Category Archives: Industry Insights

This month, our free business series will be covering IT Security for your business: How to be cost conscious yet protective of your company data.

Join us: 

June 27th

10am – 11am

Board Room, Aegis Business Solutions

Corner Hosein Drive and Southern Main Road, Chase Village

View Aegis location

RSVP: catherine@crsrecruitment.co.tt

We continue to offer added value to businesses in Trinidad and Tobago in technical recruitment and IT support across industries. CRS offers SMEs the option to gain access to IT support needed for their business by offering IT and design freelancers when needed. Our CRS biz series aims to offer free business advice in technical areas that support business growth and sustainability. Contact us today!

 

CRS held its first Biz event last week Thursday 12, April on “Transitioning Your Business Operations Online”

Non-Executive Director, Susan Hale shared insights on how she moved CRS business to the cloud, saving average $30k per month. This learning is key in today’s marketplace as our session shared insights for SME’s thinking about moving key areas of their business online.

“Susan’s presentation was down to earth, relatable and well received. The attendees were very participative and quite a few of the business owners genuinely needed help with transitioning their operations online.” says General Manager, Shinelle Padmore.

One of the key points highlighted was how to ensure productivity and deliverables are done by staff:

  • Daily Timesheets with start/end times and task descriptions
  • Let staff know that you will validate claims
  • Compare effort vs achievements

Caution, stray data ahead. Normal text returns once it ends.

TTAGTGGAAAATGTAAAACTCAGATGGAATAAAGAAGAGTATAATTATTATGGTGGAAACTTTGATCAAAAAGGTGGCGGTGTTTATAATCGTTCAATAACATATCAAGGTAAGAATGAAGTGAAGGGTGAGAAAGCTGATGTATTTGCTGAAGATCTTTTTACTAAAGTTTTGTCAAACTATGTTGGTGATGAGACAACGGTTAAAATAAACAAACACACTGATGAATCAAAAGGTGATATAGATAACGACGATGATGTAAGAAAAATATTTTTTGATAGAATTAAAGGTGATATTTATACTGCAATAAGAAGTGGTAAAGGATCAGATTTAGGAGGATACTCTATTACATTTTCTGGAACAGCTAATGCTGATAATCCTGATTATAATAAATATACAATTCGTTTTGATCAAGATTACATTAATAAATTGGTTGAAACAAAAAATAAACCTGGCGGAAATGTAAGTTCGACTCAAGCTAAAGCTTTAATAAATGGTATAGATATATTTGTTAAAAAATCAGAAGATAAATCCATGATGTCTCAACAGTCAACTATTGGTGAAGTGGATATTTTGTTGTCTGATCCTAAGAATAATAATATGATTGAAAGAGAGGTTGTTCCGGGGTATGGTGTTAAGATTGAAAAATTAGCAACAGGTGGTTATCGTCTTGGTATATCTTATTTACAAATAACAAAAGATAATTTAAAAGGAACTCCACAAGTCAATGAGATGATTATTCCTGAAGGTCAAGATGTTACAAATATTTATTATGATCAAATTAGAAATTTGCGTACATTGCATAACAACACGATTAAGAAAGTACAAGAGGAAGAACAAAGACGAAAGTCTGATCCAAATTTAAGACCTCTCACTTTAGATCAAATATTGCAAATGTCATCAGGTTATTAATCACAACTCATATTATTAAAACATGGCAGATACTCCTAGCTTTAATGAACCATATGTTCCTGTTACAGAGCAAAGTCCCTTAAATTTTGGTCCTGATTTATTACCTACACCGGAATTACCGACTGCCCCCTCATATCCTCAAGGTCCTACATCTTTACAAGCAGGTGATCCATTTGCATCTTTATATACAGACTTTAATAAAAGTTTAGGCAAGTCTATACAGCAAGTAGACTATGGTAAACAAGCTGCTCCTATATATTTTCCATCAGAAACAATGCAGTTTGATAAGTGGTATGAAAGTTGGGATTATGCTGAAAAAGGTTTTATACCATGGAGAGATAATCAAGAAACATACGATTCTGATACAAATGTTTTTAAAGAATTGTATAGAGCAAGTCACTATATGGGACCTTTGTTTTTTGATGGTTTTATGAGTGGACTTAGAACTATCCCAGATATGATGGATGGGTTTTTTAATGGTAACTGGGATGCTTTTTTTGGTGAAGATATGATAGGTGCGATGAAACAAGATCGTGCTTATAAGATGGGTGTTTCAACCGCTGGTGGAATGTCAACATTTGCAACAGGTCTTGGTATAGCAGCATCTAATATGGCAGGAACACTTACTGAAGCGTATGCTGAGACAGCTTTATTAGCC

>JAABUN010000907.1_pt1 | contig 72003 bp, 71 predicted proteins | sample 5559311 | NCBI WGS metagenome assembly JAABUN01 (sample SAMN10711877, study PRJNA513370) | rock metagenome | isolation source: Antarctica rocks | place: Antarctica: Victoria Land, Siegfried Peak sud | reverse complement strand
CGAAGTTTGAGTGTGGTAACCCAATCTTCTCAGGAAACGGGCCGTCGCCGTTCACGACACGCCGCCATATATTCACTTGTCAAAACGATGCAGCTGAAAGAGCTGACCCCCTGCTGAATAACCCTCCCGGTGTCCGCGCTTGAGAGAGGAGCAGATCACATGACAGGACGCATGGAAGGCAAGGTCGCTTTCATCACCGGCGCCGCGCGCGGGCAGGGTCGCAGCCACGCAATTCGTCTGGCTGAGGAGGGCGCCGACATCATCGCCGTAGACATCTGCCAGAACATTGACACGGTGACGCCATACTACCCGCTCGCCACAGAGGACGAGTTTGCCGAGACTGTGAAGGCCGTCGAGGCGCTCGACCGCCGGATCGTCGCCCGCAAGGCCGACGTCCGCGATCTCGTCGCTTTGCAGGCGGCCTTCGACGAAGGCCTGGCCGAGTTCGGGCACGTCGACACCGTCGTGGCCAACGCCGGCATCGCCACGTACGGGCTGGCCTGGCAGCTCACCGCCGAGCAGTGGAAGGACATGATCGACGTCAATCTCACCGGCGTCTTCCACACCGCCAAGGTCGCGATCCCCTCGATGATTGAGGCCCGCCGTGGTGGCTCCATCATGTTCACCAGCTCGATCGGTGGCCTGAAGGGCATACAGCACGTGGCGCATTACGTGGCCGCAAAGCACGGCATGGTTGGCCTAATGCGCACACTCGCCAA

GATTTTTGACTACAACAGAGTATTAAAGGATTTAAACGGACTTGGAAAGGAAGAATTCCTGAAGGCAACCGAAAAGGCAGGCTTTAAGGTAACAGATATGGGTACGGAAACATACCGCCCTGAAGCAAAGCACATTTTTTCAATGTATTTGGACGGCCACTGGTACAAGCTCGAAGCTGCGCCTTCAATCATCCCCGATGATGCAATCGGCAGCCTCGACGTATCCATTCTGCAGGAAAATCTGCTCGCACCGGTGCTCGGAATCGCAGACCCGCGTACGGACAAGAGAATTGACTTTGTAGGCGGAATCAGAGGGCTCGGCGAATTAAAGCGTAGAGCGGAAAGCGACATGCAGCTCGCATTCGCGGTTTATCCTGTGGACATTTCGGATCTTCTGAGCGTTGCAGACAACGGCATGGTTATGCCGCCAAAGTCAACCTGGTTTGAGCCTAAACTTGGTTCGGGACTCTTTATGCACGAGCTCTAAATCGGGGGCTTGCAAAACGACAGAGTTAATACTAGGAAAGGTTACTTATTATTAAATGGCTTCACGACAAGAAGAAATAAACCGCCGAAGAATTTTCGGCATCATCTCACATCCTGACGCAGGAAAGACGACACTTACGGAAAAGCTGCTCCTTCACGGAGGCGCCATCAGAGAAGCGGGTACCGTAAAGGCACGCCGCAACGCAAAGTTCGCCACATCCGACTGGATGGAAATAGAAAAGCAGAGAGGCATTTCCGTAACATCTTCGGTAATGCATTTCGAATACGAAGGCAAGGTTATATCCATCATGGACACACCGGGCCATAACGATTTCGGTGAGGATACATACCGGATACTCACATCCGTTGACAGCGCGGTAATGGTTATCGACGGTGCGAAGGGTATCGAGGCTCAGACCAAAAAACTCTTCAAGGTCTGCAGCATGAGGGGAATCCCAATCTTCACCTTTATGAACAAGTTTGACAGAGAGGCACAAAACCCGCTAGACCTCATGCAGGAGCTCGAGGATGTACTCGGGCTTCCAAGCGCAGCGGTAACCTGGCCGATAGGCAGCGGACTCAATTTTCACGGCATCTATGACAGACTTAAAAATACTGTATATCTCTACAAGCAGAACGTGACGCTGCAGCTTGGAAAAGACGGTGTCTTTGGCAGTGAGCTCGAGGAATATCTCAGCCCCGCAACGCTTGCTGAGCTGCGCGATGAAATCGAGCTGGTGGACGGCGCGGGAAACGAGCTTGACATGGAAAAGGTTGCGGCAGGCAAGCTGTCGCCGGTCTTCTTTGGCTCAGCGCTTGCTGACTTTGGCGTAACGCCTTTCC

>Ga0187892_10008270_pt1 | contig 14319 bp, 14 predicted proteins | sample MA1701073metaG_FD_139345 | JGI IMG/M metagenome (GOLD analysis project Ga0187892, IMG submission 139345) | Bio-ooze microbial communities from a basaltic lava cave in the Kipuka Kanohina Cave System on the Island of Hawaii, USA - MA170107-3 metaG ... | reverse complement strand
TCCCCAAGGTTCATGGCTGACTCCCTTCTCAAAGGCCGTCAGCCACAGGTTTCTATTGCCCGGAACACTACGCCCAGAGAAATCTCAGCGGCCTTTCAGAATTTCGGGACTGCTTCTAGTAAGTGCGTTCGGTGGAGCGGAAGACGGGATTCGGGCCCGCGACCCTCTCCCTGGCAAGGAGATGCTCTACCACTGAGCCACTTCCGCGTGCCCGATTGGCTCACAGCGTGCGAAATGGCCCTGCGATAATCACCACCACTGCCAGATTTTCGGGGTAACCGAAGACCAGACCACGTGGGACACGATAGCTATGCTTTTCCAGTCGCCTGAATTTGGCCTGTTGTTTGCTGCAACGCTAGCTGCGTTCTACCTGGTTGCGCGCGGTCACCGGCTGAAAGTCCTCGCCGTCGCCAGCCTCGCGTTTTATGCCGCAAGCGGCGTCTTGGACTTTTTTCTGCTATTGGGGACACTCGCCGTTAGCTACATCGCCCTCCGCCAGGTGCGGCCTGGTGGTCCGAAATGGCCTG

• Regular meetings and online calls
  • Constant feedback
  • Reliable internet

Guests enjoyed an interactive session and gained the opportunity to ask one to one questions with Susan. The event was held at Trinidad and Tobago Coalition of Services at 18 O’Connor Street, Woodbrook.

For more info for your business and need an I.T freelancer, contact us at info@crsrecruitment.co.tt

Yesterday I attended AMCHAM T&T’s discussion on the 2018 Economic Outlook for Trinidad & Tobago.

Keynote speakers included Ravi Tewari, CEO Guardian Group, Racquel Moses, Country Manager Microsoft, Marla Dukharan, Chief Economist, Bitt inc and Dr. Terrence Farrell, Former Chairman, Economic Development Advisory Board.

Their presentations were of the highest caliber, also the President of AMCHAM; Mitchell De Silva, gave a strong contribution during his opening remarks.

Some of the “take aways” include Mitchell De Silva’s comments on the need for regulatory visibility and enforcement. Ravi Tewari’s inference that T&T’s needs to fix structural problems and that private sector participation is required in the provision of infrastructure. Racquel Moses showed how T&T could become more efficient through digital transformation, citing Estonia’s success story.

Marla Dukharan gave insightful analysis on T&T’s high levels of financial leakage, low fiscal multiplier, coupled with weak institutions. She stated that if we don’t change our modus operandi T&T is likely to end up turning to the IMF by 2021 / 2022. Dr. Farrell echoed Ravi Tewari’s sentiment about the need for structural change, he also suggested that our Government should regularise their accounting standards by adopting IPSAS (International Public Sector Accounting Standards). Dr. Farrell commented on our population’s dependency syndrome and rent seeking behavior, he presented arguments in support of the need for change.

All the presenters shared a common perspective on the need to diversify our economy away from its dependency on the Oil and Gas sector.